Actually, drug laws make a bad situation worse. How? By artificially restricting the supply of heroin for the addict, they cause prices to skyrocket. Thus, the addict faces a difficult choice: he can give up his habit (not an easy task, even with such dangerous and life-threatening drugs as tobacco and alcohol) or get the money to pay the exorbitant black-market price of the heroin. Unfortunately, the choice he makes is usually the latter, which means committing robberies, burglaries, thefts, and other violent crimes to get the money. After all, when was the last time you saw a wino committing a robbery to get the money to pay for his addiction?
Ironically, conservatives, who usually are strong advocates of “individual responsibility,” never themselves take responsibility for the violent crimes that come with drug laws. Like the leftists who defend the welfare state, conservatives say, “We should be judged by our good intentions, not by the actual consequences of our beliefs and actions.”
Would drug legalization result in less drug addiction? It is impossible to say. Again, a free society is one in which people are free to engage in irresponsible conduct, as long as it is peaceful. It is the role of government to protect the exercise of such choices, especially when they are the “wrong ones.” If people are “free” to make only “responsible” choices (as they are in China, North Korea, and Cuba), then they cannot be considered free.
There is a good possibility, however, that drug addiction would diminish in a free society. For one, the mystique of illegality will have been removed. But more fundamentally, drug addiction is usually a psychological problem. The best way to kick it is for a person to bring it to the surface, talk about it, and try to figure out the reasons that he is engaging in self-destructive conduct. Because drug addiction is driven underground by criminal penalties, addicts are scared to death to be open about their addictions, for fear that their children, their neighbors, or their friends will turn them in to the authorities.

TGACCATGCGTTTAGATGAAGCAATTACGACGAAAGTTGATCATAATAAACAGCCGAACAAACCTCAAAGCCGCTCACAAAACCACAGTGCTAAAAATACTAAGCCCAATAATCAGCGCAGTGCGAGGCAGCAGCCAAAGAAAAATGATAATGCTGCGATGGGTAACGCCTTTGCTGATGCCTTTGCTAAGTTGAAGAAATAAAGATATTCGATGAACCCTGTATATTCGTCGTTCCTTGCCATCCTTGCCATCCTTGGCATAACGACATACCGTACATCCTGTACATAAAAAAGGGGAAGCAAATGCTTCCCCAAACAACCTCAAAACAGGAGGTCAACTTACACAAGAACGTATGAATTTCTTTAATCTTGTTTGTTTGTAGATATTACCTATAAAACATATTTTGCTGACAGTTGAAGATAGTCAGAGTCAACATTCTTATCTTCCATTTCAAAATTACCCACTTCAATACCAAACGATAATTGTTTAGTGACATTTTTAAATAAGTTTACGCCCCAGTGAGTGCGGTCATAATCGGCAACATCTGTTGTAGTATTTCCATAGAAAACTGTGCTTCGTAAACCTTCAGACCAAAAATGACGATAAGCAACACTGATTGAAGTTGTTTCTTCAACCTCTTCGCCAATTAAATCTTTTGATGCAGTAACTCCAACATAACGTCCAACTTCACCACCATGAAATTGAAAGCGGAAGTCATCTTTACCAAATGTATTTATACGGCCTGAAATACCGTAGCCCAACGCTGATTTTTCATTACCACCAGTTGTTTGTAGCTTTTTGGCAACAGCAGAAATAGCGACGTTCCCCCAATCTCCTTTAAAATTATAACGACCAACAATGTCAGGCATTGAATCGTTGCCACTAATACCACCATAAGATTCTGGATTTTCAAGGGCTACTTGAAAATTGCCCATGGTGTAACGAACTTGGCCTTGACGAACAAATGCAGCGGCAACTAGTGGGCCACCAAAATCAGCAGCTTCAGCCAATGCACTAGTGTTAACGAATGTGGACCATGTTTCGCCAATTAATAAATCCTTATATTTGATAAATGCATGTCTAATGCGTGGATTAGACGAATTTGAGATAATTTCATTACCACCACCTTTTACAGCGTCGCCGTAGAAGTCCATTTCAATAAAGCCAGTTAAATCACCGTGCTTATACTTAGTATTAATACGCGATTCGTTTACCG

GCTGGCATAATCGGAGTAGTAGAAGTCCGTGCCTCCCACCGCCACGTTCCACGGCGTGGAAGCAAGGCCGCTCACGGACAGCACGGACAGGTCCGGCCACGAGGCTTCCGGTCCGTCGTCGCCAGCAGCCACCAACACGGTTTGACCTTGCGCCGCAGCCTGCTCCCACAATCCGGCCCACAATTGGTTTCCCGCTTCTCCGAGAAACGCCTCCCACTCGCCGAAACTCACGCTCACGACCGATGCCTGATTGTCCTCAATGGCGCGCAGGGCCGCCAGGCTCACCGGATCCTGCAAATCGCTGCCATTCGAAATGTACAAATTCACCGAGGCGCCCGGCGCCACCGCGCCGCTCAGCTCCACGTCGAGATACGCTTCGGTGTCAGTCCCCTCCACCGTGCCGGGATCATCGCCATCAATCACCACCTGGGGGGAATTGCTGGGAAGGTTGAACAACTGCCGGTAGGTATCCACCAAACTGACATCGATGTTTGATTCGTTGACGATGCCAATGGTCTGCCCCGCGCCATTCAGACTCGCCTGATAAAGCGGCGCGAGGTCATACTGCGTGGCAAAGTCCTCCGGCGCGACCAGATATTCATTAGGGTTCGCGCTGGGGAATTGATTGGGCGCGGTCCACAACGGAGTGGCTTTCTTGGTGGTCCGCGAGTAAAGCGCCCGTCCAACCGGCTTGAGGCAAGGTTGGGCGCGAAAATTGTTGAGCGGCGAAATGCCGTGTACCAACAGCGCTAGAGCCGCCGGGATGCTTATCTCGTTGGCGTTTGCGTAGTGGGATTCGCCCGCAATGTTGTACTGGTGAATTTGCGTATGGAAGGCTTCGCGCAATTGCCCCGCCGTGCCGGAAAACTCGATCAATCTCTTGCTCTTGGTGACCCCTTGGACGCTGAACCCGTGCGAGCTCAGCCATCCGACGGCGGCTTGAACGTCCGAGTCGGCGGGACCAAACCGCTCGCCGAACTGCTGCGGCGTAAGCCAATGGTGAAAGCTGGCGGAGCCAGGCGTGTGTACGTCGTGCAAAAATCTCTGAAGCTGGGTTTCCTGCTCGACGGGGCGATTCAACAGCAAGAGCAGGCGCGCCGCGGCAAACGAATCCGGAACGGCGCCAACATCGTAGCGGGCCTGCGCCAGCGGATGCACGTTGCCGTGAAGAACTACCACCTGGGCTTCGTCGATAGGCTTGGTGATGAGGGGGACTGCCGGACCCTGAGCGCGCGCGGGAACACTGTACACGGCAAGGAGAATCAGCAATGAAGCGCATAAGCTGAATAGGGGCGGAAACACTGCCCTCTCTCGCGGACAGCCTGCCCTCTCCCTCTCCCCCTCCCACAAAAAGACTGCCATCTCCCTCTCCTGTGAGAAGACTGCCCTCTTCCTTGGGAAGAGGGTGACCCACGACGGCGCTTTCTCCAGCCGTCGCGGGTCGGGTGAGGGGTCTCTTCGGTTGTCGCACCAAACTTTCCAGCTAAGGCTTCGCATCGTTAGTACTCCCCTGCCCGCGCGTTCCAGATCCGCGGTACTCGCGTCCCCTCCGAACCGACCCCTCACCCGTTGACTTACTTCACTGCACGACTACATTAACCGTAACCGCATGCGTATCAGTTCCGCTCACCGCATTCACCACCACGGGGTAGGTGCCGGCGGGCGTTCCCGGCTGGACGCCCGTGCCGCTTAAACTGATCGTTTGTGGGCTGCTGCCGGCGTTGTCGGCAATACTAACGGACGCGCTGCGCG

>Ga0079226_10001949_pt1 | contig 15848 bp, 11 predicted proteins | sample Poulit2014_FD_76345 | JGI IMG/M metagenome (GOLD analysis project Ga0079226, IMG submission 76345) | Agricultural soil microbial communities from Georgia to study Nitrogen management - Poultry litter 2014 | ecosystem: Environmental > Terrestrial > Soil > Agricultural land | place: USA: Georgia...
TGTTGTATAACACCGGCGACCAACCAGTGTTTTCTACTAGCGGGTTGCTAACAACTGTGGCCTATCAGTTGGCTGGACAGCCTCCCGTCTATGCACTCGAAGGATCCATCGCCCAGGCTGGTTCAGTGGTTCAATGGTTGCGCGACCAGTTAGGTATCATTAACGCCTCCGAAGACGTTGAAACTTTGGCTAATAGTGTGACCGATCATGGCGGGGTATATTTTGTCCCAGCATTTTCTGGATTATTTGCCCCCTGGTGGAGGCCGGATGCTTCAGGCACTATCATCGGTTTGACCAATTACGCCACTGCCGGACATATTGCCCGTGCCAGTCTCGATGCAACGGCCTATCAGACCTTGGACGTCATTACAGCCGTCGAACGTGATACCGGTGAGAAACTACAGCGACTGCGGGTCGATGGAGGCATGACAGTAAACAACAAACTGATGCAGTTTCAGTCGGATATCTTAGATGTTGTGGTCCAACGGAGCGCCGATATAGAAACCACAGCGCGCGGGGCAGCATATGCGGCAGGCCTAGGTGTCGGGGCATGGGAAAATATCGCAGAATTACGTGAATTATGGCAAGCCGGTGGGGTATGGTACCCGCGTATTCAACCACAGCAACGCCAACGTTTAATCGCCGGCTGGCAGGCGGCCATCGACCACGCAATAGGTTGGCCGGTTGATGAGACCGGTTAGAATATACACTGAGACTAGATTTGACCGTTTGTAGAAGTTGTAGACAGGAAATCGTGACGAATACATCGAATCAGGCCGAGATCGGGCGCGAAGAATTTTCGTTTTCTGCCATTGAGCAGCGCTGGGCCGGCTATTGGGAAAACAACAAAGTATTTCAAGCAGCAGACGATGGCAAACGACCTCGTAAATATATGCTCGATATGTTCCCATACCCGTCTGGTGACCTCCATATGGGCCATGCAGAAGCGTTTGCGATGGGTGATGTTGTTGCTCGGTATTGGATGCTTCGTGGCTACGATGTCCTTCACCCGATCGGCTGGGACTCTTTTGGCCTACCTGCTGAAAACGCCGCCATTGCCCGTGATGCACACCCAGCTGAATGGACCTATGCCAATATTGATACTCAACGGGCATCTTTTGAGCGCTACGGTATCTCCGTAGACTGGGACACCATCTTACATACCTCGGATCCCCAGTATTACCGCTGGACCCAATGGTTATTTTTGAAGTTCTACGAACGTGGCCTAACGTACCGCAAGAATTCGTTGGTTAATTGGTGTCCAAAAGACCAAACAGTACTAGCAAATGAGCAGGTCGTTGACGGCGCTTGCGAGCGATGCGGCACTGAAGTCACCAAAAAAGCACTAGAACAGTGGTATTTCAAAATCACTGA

Conservatives argue that drug addiction can be ended with years of incarceration. But that really hasn’t proven to be the case. For one thing, the authorities can’t even keep drugs out of well-guarded prisons. But again, simply depriving an addict of his drug doesn’t get at the root of the problem. As long as the underlying psychological causes haven’t been addressed, the addict will simply engage in some other self-destructive conduct.
Conservatives argue that drug legalization would send out a bad message — that society condones the use of heroin, cocaine, marijuana, tobacco, and alcohol. But why does that have to be the case? Wouldn’t it actually send out the following message: that Americans value freedom above all else?
Moreover, while conservatives want government to regulate most areas of morality, there are some areas that at least some conservatives would oppose regulating. Take, for instance, adultery. Every conservative would agree that adultery is morally wrong and that it is destructive of one of society’s fundamental institutions — the family. Yet, when you ask conservatives whether they believe that adultery should be criminalized, they say “No — this would not be good.” And when you ask them, “Doesn’t this mean that you and society are sending out a bad message — that you and society are condoning adultery?” — they simply respond, “That is different.”